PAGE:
Are town meetings outdated?

During the Wilton Board of Finance’s May 16 meeting, board member Richard Creeth shared his personal thoughts about Wilton’s town meeting system of government.

“It was great in the 19th Century, I think it worked well for most of the 20th, but the 21st is a different era,” said Creeth. “I really think there are better ways.”

The selectman-town meeting involves community members gathering to legislate budgets and policies for their municipal government. This form of direct democratic rule has been used — mainly in New England — since the 17th Century.

Under the state of Connecticut’s Home Rule Act, municipalities are permitted to adopt their own local charters and choose their own structure of government.

There are three basic structures of municipal government used in Connecticut, with some variations: Selectman-town meeting, mayor-council, and manager-council.

According to a Connecticut Open Data table updated January 2016:

  • 102 Connecticut municipalities have selectman-town meetings;
  • 30 have mayor-councils;
  • 28 have council-managers;
  • Six have selectman-representative town meetings;
  • One has a general-manager-board of directors;
  • Two have selectman-councils.

Creeth said he doesn’t think town meetings are the way the town of Wilton should be run anymore.

This year’s Annual Town Meeting began at 7:30 p.m. and lasted nearly four hours. A lot of that time was spent discussing matters related to the Board of Education budget and public school system.

“It seemed like half the audience left after that [education] budget was approved without reduction, which worried me because I’m not sure if those people who left knew that there could have been a floor motion to lower the selectmen’s budget,” said Creeth.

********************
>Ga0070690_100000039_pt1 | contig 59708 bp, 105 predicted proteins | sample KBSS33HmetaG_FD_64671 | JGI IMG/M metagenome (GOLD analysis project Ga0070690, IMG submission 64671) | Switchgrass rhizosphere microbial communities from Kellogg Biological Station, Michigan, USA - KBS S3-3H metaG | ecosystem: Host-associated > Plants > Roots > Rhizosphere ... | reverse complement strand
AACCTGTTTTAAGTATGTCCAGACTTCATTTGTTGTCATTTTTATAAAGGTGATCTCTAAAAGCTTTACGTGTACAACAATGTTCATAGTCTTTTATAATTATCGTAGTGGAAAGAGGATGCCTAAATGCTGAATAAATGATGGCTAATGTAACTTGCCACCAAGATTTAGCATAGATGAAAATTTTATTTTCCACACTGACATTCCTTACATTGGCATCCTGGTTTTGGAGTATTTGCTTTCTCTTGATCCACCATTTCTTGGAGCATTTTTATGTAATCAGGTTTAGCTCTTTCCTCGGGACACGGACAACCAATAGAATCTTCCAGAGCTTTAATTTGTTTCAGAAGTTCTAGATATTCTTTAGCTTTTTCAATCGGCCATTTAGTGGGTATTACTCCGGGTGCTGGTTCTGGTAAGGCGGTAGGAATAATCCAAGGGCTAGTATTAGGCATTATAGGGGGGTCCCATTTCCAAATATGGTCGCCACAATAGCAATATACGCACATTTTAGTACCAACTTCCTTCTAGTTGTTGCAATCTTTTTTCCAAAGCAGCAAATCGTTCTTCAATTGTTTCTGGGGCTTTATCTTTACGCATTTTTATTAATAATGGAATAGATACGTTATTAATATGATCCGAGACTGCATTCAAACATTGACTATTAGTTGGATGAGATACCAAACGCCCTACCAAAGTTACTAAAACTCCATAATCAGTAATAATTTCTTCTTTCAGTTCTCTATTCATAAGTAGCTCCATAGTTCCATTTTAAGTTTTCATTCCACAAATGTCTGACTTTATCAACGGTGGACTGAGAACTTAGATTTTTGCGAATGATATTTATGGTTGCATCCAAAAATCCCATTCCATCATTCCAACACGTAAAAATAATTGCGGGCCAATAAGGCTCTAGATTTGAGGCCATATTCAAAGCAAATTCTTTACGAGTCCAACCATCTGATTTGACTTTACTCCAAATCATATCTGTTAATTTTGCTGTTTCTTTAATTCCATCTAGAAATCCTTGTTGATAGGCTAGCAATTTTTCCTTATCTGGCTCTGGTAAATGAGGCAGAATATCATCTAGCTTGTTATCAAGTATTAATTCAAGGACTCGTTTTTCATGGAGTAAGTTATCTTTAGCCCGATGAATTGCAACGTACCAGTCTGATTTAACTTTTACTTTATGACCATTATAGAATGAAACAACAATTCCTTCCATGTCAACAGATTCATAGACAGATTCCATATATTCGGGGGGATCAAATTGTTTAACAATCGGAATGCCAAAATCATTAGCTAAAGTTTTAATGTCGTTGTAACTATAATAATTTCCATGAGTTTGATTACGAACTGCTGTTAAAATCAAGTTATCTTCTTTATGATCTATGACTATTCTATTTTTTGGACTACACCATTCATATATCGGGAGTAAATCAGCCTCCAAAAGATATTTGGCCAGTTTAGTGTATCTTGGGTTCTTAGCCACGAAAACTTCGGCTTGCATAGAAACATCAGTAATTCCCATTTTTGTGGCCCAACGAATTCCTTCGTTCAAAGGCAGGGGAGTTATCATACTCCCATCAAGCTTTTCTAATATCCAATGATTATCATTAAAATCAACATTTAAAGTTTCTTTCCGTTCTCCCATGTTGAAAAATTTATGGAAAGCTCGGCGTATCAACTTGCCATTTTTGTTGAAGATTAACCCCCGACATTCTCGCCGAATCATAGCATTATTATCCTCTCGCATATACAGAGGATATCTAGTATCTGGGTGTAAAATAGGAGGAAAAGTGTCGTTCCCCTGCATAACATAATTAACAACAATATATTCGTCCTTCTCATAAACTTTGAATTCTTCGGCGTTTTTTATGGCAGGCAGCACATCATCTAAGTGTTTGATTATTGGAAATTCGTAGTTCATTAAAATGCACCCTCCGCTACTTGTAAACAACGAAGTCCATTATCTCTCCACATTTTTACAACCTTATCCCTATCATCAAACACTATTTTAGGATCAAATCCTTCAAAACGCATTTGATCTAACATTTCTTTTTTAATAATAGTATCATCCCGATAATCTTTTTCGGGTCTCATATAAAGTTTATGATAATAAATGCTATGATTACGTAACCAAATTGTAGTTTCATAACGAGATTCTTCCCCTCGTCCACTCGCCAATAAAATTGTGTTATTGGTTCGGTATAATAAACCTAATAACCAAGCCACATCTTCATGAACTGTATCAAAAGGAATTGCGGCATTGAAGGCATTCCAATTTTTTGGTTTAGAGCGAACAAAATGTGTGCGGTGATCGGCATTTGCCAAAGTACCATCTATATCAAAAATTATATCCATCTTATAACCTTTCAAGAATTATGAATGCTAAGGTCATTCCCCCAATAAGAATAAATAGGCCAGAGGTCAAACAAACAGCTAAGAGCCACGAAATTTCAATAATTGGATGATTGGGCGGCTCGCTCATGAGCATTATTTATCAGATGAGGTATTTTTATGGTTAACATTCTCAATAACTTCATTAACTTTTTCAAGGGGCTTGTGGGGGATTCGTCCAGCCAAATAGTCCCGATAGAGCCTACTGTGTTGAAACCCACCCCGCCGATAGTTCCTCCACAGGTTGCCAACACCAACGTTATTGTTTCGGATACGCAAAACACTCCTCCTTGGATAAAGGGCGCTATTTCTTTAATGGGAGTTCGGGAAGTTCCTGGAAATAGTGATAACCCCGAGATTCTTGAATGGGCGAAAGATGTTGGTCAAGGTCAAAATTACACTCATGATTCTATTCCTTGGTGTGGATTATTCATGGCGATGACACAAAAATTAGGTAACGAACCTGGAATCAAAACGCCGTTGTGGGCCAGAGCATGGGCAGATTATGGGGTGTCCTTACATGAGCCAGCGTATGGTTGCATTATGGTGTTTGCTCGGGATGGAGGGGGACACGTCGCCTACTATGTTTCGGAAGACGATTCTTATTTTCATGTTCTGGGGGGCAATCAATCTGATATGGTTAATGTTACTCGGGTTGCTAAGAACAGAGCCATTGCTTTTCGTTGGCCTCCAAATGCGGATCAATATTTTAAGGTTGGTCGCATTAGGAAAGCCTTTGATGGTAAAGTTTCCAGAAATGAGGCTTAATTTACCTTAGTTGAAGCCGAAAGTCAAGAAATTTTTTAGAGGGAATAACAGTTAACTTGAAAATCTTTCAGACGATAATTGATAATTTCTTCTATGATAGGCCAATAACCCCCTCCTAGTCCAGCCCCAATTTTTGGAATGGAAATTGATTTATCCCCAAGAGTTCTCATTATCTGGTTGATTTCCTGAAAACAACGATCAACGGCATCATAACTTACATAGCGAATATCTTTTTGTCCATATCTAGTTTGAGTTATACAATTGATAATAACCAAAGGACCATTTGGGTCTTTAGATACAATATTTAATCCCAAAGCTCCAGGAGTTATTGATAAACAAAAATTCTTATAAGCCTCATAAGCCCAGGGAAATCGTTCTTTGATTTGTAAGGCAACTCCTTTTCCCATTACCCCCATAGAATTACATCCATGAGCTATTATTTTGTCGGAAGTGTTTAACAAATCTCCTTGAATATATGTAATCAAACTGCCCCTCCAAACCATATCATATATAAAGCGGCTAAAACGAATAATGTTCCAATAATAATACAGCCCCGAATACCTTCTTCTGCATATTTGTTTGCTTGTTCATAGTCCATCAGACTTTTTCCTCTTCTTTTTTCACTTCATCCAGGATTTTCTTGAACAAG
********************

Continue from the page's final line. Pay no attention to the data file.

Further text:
While he was “pleased to see the robust debate about the Board of Education,” Creeth said, “a considerable amount of time” was spent after — “when half the audience had gone and [people] were tired” — going over bonding issues.

Although the the Annual Town meeting was “well run” and he was “pleased with the civility and the discourse,” said Creeth, “it was a pretty blurry-eyed lot by the time we went to vote.”

“It just seems like there ought to be a more effective way,” said Creeth.

Board member John Kalamarides said, “Maybe the traditional New England town meeting method has got to be a little different” — but as Board of Finance Chair Jeff Rutishauser pointed out: Until a different system of government is figured out, the town meeting is the one Wilton has in its charter.


Should Wilton get rid of town meetings and find a new form of government?

  • Yes (43%, 20 Votes)
  • No (38%, 18 Votes)
  • Maybe / Unsure (19%, 9 Votes)

Total Voters: 47

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  • frustrated commuter

    The Town Meeting has turned into the best form of transparency and disclosure that we have – yet it was disconcerting how many questions our elected offiicials were unable to ask at the last meeting.

  • Aletheologist

    Transparency has been a recurring problem for Wilton. Town meetings are essential to improving it.

  • Kevin Hickey

    Town meetings are essential to keep an eye on the Board spendthrifts.

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